What we know from the TV footage: the first bomb that triggered went off just over 4 hours after the marathon started (the clock shows 4:09:53 a few seconds after the explosion in this video footage near the finishing line) at 2:57pm local time. The second bomb went off approximately 12-13 seconds later as you can see in this second video which covers the relevant timespan. You can also see that very few windows near the first bomb are broken, which indicates that the blast either wasn't that powerful, or was focused away from the buildings. Those are the facts.
The next level of information are the reports, and let's remember that first reports are always wrong but we're later i the news cycle so these reports should be reasonably solid. Two other devices are reported as having been recovered. There have been 3 deaths so far, about 130 injured, many limb injuries and amputations. This implies that the devices were not that big. In terms of explosive power they were probably a bit smaller than the 7/7 London bombings where the devices were in backpacks and killed an average of 13 people each - the 7/7 bombs all detonated in confined spaces, which amplified their effects. The Boston bombs detonated in relatively open areas, with the ground reflecting some of the blast up and away from people. They may have been hidden in garbage cans, causing increased shrapnel (and hence limb shredding) but restricting the blast effects which hit the respiratory system and heart, causing fatalities. One of the Boston fatalities was reportedly an 8 year old child - their bodies are more vulnerable to trauma, so the 3 fatalities is more like 2 in comparison to the 7/7 average.
The casualty count was also likely lowered by the presence of many medics near the scene, allowing them to intervene in the seconds and minutes after the explosion, stop potentially fatal bleeding and clear obstructed airways. They would have had emergency kits targeting heart attacks, asthma and similar afflictions of exertions, but the airway management apparatus and plentiful oxygen would have been key in fighting off shock (under-oxygenation of the body) which is a classic killer in trauma.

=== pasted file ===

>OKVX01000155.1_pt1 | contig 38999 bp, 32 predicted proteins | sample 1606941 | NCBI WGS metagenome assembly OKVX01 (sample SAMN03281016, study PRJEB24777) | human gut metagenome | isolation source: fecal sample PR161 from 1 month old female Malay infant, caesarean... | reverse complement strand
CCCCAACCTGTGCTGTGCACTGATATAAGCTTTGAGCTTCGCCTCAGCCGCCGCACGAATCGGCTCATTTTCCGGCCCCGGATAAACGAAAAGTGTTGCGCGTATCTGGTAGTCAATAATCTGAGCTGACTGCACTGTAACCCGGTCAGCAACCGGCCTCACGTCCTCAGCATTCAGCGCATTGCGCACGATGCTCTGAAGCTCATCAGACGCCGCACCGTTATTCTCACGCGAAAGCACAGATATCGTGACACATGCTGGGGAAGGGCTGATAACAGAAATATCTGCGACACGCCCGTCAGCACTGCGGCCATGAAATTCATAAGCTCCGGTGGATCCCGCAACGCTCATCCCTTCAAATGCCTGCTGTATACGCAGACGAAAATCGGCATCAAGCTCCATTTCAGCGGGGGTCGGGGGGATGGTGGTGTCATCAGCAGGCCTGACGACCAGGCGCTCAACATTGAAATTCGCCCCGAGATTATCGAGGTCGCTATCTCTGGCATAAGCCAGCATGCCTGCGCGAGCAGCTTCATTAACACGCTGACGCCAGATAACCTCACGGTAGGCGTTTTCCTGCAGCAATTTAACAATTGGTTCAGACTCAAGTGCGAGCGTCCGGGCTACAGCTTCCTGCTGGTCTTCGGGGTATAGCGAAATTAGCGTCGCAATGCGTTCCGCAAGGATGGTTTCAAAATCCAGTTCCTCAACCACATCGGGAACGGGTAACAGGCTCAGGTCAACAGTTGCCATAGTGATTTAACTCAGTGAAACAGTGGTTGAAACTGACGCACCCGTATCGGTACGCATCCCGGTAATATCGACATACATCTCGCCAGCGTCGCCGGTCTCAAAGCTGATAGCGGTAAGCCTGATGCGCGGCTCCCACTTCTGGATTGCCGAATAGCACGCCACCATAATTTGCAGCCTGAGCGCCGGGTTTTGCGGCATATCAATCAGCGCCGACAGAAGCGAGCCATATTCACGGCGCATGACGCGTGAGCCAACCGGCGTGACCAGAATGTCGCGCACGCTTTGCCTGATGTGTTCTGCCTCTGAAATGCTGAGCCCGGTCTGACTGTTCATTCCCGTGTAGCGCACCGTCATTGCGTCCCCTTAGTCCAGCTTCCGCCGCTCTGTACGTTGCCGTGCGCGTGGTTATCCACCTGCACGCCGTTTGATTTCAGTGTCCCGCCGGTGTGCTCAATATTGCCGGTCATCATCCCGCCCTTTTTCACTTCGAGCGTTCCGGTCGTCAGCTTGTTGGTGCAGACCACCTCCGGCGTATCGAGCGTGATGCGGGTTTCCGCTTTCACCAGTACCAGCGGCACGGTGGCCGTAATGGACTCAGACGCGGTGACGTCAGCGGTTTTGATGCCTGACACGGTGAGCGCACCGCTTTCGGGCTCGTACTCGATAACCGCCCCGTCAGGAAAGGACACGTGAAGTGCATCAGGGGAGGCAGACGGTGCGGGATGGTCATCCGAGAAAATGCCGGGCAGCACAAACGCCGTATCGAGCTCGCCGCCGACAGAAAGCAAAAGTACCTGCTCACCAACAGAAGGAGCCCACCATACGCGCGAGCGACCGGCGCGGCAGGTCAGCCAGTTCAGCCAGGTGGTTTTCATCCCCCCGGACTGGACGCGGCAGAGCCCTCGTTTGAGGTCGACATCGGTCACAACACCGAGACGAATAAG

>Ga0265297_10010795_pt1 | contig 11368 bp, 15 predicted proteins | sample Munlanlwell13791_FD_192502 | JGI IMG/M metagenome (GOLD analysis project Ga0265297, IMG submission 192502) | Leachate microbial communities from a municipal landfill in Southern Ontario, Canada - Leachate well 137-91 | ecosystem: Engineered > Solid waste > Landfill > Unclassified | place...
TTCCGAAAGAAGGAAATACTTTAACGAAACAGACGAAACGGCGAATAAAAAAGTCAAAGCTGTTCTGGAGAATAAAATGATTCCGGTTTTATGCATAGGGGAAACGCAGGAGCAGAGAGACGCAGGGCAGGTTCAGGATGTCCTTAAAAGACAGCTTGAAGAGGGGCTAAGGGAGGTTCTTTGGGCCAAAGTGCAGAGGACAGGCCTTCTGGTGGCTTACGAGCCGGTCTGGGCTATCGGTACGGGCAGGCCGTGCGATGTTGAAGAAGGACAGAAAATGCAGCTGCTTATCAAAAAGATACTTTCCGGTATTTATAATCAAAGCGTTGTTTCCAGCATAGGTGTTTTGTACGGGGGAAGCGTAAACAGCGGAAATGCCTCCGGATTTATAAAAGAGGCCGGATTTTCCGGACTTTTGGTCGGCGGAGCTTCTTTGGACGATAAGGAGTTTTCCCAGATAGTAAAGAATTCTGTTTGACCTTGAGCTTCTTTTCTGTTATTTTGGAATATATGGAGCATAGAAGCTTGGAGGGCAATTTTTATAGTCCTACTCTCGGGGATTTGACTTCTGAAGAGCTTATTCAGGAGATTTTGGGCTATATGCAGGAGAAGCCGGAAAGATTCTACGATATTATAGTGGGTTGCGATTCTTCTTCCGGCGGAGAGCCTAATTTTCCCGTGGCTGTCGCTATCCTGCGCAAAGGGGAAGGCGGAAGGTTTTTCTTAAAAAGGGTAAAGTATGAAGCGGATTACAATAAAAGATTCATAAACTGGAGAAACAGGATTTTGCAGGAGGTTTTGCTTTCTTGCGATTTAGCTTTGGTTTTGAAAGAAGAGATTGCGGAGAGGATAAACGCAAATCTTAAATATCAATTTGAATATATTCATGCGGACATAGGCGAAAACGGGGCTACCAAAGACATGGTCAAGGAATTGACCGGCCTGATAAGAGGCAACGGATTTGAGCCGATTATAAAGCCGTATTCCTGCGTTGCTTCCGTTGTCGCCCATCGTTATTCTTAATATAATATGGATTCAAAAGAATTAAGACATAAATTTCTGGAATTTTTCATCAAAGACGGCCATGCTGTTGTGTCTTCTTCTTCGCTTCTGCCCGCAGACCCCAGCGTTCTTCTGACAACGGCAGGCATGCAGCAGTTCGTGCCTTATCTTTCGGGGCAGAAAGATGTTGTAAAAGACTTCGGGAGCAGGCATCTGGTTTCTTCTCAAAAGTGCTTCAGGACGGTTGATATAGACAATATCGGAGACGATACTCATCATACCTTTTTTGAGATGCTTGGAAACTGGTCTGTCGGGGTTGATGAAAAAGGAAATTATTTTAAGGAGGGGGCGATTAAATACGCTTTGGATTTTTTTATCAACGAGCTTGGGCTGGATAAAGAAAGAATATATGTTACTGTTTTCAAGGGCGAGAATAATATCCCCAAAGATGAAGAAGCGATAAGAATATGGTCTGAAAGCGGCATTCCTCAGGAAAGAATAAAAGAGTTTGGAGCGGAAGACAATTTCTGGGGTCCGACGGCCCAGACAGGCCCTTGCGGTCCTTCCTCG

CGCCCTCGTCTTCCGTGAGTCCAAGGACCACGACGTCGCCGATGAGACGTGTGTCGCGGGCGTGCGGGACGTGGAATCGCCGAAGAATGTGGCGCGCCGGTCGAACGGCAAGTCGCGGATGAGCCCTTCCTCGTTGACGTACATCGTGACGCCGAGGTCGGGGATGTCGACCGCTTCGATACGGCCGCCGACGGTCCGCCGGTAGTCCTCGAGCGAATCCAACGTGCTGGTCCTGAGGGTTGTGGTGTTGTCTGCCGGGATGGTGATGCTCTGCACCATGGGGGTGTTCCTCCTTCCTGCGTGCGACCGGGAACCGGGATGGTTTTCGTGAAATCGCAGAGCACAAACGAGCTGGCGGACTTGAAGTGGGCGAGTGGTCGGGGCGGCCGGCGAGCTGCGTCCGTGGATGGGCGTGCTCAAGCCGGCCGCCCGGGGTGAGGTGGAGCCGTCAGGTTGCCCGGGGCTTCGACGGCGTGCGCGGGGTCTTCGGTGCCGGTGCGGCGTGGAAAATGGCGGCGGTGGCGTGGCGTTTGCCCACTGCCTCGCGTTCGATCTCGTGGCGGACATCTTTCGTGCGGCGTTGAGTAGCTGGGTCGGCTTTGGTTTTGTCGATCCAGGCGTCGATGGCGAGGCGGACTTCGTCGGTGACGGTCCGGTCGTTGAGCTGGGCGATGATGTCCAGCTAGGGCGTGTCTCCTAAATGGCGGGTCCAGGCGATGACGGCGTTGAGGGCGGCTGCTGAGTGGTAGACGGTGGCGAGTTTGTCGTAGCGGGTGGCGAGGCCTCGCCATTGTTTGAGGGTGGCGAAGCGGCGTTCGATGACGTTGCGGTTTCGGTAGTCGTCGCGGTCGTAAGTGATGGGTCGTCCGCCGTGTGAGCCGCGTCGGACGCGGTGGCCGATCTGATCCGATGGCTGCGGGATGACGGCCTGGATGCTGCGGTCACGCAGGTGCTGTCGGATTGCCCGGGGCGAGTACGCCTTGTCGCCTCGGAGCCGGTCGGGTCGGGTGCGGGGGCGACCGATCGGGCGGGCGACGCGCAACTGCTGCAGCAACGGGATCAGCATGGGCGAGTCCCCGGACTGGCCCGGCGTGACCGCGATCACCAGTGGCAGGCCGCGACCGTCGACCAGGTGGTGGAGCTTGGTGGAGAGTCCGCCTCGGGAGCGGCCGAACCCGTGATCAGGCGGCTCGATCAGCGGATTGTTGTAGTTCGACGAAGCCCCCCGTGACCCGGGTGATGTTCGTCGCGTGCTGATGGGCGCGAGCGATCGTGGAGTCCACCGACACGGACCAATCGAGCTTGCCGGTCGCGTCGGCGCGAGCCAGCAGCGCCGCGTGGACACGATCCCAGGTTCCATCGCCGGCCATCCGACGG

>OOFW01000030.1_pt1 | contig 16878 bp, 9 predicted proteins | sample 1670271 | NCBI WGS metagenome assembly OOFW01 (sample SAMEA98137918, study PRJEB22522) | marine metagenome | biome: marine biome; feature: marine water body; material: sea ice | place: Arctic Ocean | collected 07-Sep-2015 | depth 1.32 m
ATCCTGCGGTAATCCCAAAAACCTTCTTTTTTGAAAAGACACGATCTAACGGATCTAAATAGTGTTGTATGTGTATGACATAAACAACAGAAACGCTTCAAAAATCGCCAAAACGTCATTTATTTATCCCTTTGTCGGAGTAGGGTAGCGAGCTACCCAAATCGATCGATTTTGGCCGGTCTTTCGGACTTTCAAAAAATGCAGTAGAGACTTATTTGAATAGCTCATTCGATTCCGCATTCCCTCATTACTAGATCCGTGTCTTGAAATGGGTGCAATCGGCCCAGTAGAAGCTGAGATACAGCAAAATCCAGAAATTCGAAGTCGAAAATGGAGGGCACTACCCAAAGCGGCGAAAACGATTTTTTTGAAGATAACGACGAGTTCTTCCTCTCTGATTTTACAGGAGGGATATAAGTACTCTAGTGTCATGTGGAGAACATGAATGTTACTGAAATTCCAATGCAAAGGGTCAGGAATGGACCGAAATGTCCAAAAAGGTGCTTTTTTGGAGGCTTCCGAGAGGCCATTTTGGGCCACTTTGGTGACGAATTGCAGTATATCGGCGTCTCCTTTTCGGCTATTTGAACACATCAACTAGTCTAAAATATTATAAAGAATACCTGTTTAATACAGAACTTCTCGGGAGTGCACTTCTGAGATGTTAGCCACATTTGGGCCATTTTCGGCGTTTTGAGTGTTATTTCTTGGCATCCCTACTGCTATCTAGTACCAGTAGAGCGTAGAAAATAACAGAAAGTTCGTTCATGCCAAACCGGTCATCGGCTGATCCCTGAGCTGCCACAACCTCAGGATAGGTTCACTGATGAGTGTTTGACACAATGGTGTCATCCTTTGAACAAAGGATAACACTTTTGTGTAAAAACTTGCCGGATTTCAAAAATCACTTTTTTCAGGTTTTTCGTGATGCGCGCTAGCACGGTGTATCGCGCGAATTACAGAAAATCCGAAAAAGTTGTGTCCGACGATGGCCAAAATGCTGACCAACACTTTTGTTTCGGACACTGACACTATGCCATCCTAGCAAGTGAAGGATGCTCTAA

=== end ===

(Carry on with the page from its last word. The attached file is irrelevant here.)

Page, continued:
I saw one particularly messy photo at The Atlantic (you can find it if you search for it, no doubt) of a gentleman with his lower leg gone - flesh and muscle stripped off the bone halfway down the shin, and foot missing entirely. That's going to hurt, no doubt, but it's not going to kill you - the guy looked reasonably alert as he was wheeled away. His lot is much better now than ten years ago. We've had ten years of the Sunni militia, Taliban and the Iranian Revolutionary Guards proxying through Shia militia with IEDs; immediate management of explosive trauma, long-term rehabilitation and the sophistication of prosthetic limbs has made great strides in that time.
If there were four bombs, and hence two duds, it's going to be interesting to see how they were triggered and detonated. Were the duds due to trigger failure or to bad detonators? I find it interesting that the two bombs which detonated were 12 seconds apart - were they on timers, or was there a cellphone trigger for each? Was the intent to scare the crowd away from bomb #1 and have them gather near bomb #2? If so, the timing was off - the 12 seconds was barely enough for people to collect their wits and start to move, let alone travel 100-200 yards. It's also interesting to speculate why the bomb wasn't timed for just after the first runners were crossing the finish, when the crowd and media interest would be at the peak. Where were the other two bombs, and when might they have been intended to explode?
For a more informed take on the composition of the explosives, though, I'm waiting for the expertise of The Register's Lewis Page who will no doubt weigh in on the matter with the benefit of his background in bomb disposal.
You'll notice I have not speculated on the identity of the perpetrators of this outrage. I doubt we'll really know anything for at least a few days.